I am eternally grateful that at the level I got to in Rugby I never came across steroids in any form. I stopped playing my sport rugby in my late twenties. I broke my arm and I have a chronically bad ankle. So I decided that enough was enough. When I am old I want to be able to move around in reasonable comfort. I anticipate a significant amount of pain based on the injuries I have already acquired so I could see it was time to get out while the going was good.

As a man with a wife and job, playing for my University old boys team, which I consider to be a reasonable level of rugby, if someone had said, Alex I want you to take some performance enhancing drugs, I would have laughed in their face. If it came to it, I would have happily walked out the team and said good luck finding another prop as good as me in time for the next game.

As a 16 years old playing for my school first team would I have found it that easy? No.  I like to think that I still would have got the calculation right. I was reasonably academic, and turning way then would have been hard but possible for me. However for some of the guys I played rugby with at school that would have been a tough choice. If you are a kid, and the only thing in life that you have excelled at is sport, and you see that taking steroids is the only way that you are going to get a chance a carrier that will let you do that for a living then yes, lots of them will take the drugs.

So we don’t need to clamp down on drugs to protect the likes of Lance Armstrong and his team mates. Those are the guys that have made it and I expect that some of them will always be drugs cheats. We need to frown on drugs because of the damage they can do to the young developing bodies of the kids who want to be like Lance Armstrong.

Believe it or not, that in a nut shell is why TFL had no right to spend our money on the Tour de France. That peloton is a beautiful spectacle. As it pelted past me I became dazed and dizy just watching it go. But each one of those athletes represents the peak of a pyramid. Behind everyone of them is a line of mere mortals who didn’t manage to cross the Rubicon. Many like me will have gone on to do other very rewarding an interesting things, but let’s not forget that the guys that made it have done one thing. They have been selected to play a part in the show. They have joined the circus. Some like Lance arm strong get to be the lion tamer, or the ring master and play a key role, others in the bright lycra are just the clowns, but the whole thing is a business. Just like the circus it comes into town to dazzle us, and to relieve us of our cash.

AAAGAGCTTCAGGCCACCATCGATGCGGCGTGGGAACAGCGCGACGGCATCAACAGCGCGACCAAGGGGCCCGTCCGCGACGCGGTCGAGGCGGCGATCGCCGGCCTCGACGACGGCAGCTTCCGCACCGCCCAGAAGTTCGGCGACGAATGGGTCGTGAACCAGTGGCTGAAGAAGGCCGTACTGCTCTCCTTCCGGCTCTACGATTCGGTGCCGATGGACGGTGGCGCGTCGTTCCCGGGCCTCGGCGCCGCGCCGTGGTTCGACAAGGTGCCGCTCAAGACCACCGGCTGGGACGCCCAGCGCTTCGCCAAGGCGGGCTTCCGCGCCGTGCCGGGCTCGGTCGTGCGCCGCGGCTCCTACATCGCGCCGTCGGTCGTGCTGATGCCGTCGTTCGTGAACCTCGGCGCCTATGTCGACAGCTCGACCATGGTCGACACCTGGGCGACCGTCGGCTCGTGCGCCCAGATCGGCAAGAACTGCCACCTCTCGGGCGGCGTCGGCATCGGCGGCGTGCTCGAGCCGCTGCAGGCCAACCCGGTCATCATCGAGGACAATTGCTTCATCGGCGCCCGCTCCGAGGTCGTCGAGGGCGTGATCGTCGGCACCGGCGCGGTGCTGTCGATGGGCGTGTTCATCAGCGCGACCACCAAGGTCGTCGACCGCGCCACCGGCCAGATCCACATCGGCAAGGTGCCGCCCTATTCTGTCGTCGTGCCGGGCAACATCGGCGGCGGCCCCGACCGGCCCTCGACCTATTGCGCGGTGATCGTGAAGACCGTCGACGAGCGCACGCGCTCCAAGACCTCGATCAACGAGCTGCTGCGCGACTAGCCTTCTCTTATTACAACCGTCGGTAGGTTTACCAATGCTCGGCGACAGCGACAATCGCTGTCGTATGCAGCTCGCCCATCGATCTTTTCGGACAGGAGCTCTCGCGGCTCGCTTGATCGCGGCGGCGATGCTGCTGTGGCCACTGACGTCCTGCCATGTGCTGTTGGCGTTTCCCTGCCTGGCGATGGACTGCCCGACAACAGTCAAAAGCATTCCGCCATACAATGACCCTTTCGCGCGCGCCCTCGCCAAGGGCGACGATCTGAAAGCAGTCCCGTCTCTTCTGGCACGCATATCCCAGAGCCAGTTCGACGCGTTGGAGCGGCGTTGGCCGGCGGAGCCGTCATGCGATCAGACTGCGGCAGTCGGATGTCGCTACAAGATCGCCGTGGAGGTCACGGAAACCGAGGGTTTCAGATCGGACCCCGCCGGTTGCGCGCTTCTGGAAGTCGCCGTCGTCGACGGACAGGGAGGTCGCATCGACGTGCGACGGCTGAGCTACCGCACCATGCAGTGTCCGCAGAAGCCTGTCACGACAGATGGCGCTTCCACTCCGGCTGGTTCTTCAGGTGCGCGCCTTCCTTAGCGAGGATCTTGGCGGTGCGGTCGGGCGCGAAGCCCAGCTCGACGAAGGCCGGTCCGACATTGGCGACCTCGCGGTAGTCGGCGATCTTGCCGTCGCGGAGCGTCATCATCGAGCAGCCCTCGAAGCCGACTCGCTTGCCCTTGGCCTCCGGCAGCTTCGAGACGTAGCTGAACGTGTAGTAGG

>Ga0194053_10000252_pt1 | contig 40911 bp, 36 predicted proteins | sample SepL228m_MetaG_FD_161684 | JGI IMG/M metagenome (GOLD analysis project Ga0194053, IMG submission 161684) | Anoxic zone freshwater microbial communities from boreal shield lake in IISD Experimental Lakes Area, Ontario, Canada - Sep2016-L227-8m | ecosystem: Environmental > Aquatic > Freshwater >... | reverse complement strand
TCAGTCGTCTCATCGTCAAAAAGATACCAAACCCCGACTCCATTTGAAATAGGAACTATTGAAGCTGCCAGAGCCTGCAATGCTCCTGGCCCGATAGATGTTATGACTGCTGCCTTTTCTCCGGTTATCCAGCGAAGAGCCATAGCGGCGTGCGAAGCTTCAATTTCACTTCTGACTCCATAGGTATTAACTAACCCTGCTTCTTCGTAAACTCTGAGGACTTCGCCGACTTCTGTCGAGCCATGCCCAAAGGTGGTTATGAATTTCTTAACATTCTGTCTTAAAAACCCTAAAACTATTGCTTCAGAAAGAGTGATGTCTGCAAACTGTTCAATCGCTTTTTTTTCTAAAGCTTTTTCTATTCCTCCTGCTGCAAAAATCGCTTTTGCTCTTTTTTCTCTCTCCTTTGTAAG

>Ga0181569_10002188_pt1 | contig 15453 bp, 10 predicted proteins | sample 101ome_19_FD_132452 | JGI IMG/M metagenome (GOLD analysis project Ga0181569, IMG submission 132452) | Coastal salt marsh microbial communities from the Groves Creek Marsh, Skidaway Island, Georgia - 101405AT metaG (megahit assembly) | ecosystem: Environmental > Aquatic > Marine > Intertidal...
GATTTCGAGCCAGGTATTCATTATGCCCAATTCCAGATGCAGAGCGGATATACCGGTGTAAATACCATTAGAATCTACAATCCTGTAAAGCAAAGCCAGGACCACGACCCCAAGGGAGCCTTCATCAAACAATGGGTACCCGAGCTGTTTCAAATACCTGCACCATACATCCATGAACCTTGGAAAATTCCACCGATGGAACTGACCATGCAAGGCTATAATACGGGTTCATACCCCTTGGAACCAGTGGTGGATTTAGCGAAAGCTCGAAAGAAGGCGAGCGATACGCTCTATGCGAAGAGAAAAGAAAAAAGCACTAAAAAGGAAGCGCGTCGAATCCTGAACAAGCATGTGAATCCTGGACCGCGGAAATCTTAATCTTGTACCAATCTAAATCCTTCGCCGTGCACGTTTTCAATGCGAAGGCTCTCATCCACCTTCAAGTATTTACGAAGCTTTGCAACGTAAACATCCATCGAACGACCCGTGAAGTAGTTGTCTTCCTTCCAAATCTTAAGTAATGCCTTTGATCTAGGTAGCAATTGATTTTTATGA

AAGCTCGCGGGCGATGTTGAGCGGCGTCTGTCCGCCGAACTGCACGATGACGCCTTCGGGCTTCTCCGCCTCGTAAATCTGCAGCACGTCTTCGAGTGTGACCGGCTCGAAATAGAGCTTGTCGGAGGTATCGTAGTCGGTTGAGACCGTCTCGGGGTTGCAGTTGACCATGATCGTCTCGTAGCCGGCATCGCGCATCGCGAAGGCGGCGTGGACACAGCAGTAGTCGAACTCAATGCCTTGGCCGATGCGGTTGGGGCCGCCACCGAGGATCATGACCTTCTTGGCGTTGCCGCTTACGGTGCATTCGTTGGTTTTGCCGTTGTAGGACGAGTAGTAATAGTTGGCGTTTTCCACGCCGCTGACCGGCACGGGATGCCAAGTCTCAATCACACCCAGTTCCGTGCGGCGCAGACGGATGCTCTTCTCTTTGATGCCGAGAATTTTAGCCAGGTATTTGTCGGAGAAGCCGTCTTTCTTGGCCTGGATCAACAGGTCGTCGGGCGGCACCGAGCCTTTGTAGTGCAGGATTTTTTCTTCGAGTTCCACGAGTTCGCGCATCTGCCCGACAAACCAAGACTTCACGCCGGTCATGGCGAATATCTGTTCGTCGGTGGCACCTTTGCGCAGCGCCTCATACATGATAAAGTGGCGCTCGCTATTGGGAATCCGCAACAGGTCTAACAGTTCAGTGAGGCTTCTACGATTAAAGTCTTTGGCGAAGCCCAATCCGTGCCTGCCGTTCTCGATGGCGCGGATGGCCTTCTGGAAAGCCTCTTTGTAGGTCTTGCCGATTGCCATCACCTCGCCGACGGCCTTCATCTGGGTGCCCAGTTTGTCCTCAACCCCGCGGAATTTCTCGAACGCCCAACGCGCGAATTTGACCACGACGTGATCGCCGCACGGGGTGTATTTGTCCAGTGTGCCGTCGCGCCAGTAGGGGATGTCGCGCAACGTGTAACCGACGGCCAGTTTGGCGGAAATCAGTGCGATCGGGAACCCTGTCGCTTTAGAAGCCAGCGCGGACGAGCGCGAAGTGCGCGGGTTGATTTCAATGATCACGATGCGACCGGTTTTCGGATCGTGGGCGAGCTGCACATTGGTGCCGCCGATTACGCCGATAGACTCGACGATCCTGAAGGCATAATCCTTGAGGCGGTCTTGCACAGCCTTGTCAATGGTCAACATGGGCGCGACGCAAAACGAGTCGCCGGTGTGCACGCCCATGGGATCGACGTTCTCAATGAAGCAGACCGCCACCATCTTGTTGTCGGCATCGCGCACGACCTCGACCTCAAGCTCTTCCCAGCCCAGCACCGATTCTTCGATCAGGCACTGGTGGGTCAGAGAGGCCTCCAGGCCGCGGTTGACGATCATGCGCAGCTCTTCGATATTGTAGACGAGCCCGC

If I choose to go up to town and buy a plastic flag or cotton candy that is one thing, but it’s quite another when TFL puts its hand in the till and buys the ring master a coffee in the hope he brings the whole show back again next year. My problem is not that TFL paid £6m. It is that it came out of the cycling budget.

It’s time we all grew up, and accepted that these big event do benefit us. They have value, so from time to time they are worth shelling out for but let’s have a budget for things like for these events. But we also need to know what we are paying for. You can’t spend £6m on a wing and a prayer. You have to have a testable hypothesis and before you spend another £6m, you have to know what measurable effects have been had. It TFL can’t tell us how they plan to measure the effect of TDF had on cycling participation, they need to put that cash back in the till and have a slap on the wrist from mayor.